What is this book about?

'Clavell never puts a foot wrong . . . Get it, read it, you'll enjoy it mightily' Daily Mirror

This is James Clavell's tour-de-force; an epic saga of one Pilot-Major John Blackthorne, and his integration into the struggles and strife of feudal Japan. Both entertaining and incisive, SHOGUN is a stunningly dramatic re-creation of a very different world.

Starting with his shipwreck on this most alien of shores, the novel charts Blackthorne's rise from the status of reviled foreigner up to the hights of trusted advisor and eventually, Samurai. All as civil war looms over the fragile country.

'I can't…


Book cover of The Satyricon

Andrew Chugg Author Of Alexander's Lovers

From my list on sexual relationships in Greek and Roman antiquity.

Why am I passionate about this?

When I voyaged into the ancient world in the readings of my youth, it led me to realize that the gay-straight divide in modern perceptions of sexuality and relationships is an artifice. It was constructed by the conceit of the ascetic religions that the only legitimate purpose of sex is the production of children within a sanctified marital relationship. In Antiquity, the divide followed a more natural course between the groups who were the sexually active partners (mainly adult men) and those who were sexually passive (mainly women, youths, and eunuchs). My hope is to disperse some of the confusion that the obscuration of this historical reality has caused.

Andrew's book list on sexual relationships in Greek and Roman antiquity

Andrew Chugg Why did Andrew love this book?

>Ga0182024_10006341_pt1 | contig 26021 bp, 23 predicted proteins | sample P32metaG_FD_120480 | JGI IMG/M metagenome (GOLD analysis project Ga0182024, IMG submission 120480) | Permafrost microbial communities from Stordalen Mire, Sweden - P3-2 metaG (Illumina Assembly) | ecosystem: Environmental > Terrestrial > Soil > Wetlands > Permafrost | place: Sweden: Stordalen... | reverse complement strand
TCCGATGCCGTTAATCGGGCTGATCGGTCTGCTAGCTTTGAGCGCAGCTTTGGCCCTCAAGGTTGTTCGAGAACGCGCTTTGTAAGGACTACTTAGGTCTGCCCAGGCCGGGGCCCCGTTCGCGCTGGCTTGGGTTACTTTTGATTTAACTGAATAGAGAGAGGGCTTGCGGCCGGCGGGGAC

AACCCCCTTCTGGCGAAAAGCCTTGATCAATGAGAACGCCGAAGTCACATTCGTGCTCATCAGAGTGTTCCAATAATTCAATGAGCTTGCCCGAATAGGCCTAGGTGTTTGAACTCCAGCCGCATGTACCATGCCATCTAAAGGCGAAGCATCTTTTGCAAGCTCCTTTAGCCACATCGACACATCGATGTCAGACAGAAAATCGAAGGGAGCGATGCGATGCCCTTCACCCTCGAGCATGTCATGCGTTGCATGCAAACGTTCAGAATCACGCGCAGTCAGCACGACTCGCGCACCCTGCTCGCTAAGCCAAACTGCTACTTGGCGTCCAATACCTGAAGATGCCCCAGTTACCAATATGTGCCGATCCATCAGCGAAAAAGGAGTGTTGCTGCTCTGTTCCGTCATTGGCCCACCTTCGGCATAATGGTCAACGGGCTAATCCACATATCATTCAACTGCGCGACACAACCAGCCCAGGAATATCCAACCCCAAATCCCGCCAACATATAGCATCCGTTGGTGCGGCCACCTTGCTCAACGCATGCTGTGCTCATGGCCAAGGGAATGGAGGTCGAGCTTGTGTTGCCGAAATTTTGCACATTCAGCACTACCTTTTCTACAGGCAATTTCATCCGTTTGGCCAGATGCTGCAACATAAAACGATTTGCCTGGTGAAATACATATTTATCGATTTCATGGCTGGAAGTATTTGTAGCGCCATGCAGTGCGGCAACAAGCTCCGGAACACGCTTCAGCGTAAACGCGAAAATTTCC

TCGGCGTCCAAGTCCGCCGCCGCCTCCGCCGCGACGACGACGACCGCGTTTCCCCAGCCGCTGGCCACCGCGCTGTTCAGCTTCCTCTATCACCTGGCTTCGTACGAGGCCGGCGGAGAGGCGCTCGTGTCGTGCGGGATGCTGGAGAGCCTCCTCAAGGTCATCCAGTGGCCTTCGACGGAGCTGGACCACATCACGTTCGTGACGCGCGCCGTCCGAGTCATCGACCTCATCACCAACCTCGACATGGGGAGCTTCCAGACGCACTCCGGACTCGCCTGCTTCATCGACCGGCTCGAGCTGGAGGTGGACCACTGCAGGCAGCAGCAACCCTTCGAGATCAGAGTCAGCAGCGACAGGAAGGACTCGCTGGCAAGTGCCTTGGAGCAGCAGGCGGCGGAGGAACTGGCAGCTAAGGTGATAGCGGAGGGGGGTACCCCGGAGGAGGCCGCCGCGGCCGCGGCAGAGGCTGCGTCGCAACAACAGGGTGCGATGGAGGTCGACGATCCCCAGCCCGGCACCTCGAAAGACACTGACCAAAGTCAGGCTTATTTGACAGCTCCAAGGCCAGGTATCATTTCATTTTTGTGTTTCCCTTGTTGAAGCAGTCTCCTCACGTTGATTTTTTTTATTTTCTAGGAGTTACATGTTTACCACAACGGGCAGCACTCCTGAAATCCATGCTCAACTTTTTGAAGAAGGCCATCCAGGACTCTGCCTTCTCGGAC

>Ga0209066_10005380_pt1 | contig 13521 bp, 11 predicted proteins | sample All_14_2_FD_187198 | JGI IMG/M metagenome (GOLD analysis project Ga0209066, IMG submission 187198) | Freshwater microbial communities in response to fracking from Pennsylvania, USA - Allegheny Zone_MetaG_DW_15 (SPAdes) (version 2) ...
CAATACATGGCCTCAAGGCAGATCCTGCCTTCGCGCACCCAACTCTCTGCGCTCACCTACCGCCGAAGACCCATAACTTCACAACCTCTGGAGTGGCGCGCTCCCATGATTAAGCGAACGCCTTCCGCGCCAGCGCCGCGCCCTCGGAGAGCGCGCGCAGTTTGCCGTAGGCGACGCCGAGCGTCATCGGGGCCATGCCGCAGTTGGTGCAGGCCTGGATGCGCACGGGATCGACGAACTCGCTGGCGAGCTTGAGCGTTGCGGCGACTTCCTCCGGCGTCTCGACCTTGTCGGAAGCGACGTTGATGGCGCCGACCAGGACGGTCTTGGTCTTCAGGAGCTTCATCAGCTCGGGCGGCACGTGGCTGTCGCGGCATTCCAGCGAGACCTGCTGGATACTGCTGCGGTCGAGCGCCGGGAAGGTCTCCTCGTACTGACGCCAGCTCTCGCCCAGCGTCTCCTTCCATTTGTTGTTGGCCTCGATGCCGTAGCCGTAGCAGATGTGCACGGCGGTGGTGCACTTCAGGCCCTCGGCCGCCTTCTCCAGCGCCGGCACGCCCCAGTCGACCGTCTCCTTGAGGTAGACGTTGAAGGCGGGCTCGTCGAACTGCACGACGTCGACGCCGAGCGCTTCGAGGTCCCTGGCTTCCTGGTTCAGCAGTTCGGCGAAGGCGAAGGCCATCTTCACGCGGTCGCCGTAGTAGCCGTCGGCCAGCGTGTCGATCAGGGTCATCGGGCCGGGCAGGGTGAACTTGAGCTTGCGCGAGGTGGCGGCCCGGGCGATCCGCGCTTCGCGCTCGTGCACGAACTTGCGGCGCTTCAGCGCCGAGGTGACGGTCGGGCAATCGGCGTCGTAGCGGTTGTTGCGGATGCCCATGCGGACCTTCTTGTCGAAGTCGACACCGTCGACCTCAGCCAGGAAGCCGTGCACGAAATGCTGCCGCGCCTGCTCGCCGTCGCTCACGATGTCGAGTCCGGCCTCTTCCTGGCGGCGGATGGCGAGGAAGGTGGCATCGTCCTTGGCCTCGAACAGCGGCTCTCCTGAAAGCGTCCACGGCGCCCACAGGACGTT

Who knew that the emperor Nero appointed an Advisor on Tastefulness, who also penned a bawdy and gritty novel about the adventures of several friends in the Roman Empire in the 1st century AD? Fairly few, and the even more surprising fact is that hundreds of pages of his text survive today. You can still read either in Latin or in English translation about two young men proposing to fight for the affections of the youth Giton and you can join them all in a visit to an archetypal Roman brothel. There is nothing else remaining that provides a more direct and authentic insight into daily experiences and relationships in ancient Rome.

By Petronius, P.G. Walsh (translator),

Why should I read it?

2 authors picked The Satyricon as one of their favorite books, and they share why you should read it.

What is this book about?

`The language is refined, the smile not grave,
My honest tongue recounts how men behave.'

The Satyricon is the most celebrated work of fiction to have survived from the ancient world. It can be described as the first realistic novel, the father of the picaresque genre, and recounts the sleazy progress of a pair of literature scholars as they wander through the cities of the southern Mediterranean. En route they encounter type-figures the author wickedly satirizes - a teacher in higher education, a libidinous priest, a vulgar freedman turned millionaire, a manic
poet, a superstitious sea-captain and a femme fatale.…


Book cover of Democracy: A Life